Former IRS exempt organizations division Director Lois Lerner now has the dubious distinction of having had two major congressional committees tell the Department of Justice that she may have broken multiple federal civil and criminal statutes, as well as the internal policies and procedures of her agency. There will be much else to be said in coming months about the federal tax agency illegally targeting conservative and Tea Party nonprofits for harassment and politically motivated interference during the 2010 and 2012 election campaigns. At this point, however, three facts stand out.

First, it ought to be clear by now to any reasonable person reviewing the evidence made public Wednesday by the House Ways and Means Committee and previously by the House Committee on Oversight and Government Reform that Lerner actively directed the targeting of these groups solely on the basis of their political views. As Ways and Means Chairman Dave Camp, R-Mich., said in a letter yesterday to Attorney General Eric Holder, “Lerner willfully used her authority to subject specific organizations to adverse treatment in defiance of IRS controls. Lerner directed subordinates to subject specific right-leaning groups to increased scrutiny and audits, and even the denial of exempt status.” Camp's panel found “no evidence she directed reviews of similarly situated left-leaning groups.”

Lerner directed subordinates to subject specific right-leaning groups to increased scrutiny and audits, and even the denial of exempt status.

Second, Lerner has steadfastly refused to talk to Congress about it, but she has been talking to many others, including federal law enforcement officials, for several years about her role in the IRS scandal. What she has said demonstrates that Lerner has sought to cover up what she did by, in Camp's words, “knowingly misleading” investigators for the Treasury Inspector General for Tax Administration. To cite just one of multiple examples now on the public record, she told TIGTA she first learned of the targeting “when I was briefed on these cases on June 29, 2011.” In fact, Lerner was told at least as early as April 28, 2010, when she received an email from a subordinate concerning 13 Tea Party cases. “This half-truth appears calculated to obscure her knowledge that ‘Tea Party' cases were being treated differently, in part, at her direction and far earlier than she acknowledged,” Camp told Holder.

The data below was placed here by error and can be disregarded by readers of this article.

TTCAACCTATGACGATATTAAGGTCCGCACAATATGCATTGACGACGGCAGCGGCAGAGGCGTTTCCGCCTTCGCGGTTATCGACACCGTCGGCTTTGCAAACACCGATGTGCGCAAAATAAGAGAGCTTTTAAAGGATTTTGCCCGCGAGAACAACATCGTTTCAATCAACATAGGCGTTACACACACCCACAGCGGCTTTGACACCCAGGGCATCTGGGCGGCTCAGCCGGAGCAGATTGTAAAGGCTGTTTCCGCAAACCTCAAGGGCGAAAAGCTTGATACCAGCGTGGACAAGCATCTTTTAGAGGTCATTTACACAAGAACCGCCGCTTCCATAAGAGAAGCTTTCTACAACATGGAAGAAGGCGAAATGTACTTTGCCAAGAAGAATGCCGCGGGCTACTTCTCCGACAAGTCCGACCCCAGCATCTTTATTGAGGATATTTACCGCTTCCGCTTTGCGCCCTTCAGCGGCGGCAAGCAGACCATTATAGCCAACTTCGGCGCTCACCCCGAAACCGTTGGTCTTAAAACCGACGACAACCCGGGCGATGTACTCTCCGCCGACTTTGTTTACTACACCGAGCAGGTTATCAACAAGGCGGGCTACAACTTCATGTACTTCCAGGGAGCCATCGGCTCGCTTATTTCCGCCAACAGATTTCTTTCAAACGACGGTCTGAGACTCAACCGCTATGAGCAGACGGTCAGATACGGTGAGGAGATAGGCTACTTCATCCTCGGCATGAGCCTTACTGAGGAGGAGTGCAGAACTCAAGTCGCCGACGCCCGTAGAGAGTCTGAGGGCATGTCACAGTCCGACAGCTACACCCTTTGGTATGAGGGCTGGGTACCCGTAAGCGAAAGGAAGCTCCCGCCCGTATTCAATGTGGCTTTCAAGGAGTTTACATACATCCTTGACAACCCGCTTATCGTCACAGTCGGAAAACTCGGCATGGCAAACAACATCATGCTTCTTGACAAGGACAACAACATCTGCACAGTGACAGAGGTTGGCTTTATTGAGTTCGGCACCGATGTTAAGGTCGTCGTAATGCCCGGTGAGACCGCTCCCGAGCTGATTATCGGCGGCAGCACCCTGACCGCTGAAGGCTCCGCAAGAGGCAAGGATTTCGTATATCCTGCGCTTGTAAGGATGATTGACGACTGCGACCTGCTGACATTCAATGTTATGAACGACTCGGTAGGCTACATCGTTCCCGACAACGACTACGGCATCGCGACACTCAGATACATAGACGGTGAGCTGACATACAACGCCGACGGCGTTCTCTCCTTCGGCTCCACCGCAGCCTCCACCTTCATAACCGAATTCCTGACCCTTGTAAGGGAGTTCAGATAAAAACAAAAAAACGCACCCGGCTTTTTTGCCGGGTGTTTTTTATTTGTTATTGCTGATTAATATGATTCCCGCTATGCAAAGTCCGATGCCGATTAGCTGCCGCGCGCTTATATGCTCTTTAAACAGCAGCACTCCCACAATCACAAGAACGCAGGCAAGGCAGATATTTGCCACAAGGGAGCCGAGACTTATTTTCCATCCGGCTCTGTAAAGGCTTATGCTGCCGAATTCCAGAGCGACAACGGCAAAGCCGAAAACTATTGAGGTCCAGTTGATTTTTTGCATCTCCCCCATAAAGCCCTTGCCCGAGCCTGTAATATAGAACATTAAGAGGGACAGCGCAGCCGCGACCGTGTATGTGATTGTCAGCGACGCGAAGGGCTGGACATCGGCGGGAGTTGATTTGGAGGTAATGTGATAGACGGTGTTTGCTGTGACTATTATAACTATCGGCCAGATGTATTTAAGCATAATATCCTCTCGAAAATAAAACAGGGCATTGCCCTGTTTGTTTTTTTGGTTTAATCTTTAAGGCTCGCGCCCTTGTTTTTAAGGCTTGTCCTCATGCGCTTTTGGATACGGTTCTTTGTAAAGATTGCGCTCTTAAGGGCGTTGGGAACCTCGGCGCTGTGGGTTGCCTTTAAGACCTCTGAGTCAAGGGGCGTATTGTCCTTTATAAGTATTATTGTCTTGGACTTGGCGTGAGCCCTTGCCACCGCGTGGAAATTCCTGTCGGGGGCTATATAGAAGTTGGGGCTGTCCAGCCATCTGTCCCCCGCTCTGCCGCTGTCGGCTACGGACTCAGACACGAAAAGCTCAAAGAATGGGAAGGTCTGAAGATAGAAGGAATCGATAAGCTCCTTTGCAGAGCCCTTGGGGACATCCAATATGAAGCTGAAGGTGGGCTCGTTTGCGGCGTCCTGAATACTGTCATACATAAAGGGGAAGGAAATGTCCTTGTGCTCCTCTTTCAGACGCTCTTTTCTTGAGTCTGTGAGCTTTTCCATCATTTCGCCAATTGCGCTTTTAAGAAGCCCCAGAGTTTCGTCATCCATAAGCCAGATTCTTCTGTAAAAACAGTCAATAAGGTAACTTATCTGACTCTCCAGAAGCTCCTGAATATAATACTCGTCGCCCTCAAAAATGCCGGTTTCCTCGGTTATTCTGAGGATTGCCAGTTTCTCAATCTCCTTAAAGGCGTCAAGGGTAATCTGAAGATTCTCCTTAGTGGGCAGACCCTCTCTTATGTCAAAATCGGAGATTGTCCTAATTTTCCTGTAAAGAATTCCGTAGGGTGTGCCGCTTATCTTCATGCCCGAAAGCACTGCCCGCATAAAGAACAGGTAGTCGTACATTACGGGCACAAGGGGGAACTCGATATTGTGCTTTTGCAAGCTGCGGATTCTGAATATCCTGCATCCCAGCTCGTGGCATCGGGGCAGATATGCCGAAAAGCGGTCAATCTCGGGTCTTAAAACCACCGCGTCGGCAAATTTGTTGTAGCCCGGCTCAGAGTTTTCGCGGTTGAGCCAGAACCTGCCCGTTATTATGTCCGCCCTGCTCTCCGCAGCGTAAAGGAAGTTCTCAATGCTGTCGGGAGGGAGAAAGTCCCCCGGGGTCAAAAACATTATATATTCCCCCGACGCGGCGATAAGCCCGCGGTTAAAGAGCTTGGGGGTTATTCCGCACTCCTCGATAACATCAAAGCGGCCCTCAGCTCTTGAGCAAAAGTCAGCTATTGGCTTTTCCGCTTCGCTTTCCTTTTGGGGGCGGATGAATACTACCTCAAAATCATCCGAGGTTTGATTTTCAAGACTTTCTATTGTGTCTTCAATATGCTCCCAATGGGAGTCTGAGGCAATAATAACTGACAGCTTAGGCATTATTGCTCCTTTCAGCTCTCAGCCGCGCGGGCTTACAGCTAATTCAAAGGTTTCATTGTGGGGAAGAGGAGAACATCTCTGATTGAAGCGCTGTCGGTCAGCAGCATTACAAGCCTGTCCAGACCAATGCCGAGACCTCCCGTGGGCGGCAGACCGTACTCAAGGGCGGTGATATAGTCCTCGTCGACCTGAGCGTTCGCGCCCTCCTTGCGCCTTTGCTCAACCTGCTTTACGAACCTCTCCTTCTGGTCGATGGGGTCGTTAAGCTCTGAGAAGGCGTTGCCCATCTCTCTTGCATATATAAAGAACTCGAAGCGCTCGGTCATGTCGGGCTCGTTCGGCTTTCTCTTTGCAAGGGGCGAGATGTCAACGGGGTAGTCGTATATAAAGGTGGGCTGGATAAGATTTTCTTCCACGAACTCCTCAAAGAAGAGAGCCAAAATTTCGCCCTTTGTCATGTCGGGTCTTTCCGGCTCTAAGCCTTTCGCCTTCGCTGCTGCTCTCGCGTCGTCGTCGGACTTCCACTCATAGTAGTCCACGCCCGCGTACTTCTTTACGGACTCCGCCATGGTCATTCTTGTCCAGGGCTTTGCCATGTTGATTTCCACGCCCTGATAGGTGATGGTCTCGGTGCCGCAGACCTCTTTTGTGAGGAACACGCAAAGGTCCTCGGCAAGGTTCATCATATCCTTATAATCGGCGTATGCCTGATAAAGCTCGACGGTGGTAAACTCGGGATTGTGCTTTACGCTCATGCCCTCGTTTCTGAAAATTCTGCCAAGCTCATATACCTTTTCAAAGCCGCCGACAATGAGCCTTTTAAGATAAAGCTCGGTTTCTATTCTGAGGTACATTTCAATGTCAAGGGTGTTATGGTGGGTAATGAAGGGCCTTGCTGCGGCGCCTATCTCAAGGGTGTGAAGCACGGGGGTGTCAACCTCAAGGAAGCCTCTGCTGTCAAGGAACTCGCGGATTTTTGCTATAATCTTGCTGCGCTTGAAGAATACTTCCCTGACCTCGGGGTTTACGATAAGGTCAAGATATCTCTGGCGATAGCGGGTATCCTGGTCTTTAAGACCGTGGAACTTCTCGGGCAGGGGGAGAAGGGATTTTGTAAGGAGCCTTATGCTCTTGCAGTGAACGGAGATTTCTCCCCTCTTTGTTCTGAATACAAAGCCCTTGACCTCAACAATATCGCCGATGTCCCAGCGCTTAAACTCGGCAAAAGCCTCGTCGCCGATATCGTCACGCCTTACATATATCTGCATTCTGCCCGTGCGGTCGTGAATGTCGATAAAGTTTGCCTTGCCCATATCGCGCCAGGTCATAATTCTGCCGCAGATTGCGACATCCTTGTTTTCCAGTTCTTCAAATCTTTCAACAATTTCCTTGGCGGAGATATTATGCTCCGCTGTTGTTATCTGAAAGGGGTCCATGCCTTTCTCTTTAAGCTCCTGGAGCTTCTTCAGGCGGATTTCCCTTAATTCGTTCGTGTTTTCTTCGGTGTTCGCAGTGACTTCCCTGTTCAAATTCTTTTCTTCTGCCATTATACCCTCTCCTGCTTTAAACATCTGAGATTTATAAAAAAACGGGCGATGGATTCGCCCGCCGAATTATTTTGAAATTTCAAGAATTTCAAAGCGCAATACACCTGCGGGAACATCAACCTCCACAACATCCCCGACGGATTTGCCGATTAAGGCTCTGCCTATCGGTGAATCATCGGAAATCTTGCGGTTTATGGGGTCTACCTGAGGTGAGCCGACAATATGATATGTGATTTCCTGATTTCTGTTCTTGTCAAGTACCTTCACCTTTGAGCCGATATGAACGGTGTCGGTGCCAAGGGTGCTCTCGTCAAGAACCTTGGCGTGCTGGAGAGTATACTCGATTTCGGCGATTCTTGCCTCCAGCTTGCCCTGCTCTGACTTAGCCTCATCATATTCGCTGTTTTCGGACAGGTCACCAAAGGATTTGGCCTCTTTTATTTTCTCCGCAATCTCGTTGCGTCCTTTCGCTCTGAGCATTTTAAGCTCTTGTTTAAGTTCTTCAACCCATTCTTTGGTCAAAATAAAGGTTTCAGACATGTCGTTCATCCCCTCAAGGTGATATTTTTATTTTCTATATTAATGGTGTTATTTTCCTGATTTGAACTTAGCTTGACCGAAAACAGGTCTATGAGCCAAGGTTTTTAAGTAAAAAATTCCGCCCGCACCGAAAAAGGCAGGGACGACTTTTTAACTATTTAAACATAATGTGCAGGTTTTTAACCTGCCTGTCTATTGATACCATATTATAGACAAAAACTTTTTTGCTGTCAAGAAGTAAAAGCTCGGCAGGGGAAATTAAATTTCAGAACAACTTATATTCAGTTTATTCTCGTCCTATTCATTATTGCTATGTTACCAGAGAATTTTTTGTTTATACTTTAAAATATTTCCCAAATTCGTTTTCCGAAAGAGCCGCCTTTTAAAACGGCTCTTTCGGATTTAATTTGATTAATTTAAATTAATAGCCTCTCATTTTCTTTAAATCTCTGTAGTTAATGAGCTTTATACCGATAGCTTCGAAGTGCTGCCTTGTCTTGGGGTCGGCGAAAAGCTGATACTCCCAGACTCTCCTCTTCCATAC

Third, in the course of her conduct, Lerner repeatedly flouted one of the most fundamental rules of the IRS, namely, that tax returns are never to be circulated outside the agency in a manner that compromises their confidentiality. For example, Lerner sent an email “containing confidential return information of taxpayers” to her personal email, according to Camp. Using that personal email address, she re-sent the information, along with her comments, back to her official email address and to other individuals the following day. That action violated IRS policy, and, Camp noted, “Lerner may have violated a criminal statute” punishable by five years in prison if her personal email’s security was compromised.

The bitter irony here, of course, is that Holder will decide whether to pursue a case against Lerner. Don’t hold your breath.